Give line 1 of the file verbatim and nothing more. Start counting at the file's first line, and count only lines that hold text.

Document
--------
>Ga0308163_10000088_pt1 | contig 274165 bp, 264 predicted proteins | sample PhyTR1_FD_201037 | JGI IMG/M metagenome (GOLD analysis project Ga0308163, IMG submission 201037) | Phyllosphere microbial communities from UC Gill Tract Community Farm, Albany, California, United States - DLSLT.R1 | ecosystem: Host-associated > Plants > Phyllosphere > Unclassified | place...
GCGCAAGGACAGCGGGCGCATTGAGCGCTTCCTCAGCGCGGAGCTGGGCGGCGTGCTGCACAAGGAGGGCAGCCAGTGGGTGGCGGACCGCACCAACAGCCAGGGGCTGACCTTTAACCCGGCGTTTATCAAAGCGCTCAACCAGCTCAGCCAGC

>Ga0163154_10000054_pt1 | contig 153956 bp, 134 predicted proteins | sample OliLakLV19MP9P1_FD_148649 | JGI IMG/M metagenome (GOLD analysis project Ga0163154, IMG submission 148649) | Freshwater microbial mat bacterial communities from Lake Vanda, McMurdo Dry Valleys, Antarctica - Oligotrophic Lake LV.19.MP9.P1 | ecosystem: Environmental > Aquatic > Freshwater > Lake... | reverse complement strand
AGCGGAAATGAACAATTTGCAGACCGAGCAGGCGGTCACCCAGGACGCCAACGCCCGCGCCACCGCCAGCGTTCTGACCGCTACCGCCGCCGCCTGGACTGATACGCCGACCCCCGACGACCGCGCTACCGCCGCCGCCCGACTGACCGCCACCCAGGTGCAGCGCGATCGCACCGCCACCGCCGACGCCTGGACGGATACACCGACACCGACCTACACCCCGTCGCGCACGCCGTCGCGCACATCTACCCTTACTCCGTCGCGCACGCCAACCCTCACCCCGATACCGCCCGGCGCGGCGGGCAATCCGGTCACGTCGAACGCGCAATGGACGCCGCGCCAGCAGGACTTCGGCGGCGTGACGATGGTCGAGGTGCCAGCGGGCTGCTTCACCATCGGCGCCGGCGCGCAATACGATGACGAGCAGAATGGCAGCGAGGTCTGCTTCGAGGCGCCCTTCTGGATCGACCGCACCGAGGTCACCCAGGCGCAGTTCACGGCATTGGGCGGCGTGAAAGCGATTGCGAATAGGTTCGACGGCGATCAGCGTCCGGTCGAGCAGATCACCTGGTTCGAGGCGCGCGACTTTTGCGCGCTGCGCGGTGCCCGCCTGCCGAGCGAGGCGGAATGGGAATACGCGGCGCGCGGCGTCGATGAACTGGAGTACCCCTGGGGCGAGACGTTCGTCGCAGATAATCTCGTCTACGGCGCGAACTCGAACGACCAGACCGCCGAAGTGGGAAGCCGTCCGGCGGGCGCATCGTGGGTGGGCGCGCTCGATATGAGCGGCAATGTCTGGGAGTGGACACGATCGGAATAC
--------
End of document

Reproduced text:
>Ga0308163_10000088_pt1 | contig 274165 bp, 264 predicted proteins | sample PhyTR1_FD_201037 | JGI IMG/M metagenome (GOLD analysis project Ga0308163, IMG submission 201037) | Phyllosphere microbial communities from UC Gill Tract Community Farm, Albany, California, United States - DLSLT.R1 | ecosystem: Host-associated > Plants > Phyllosphere > Unclassified | place...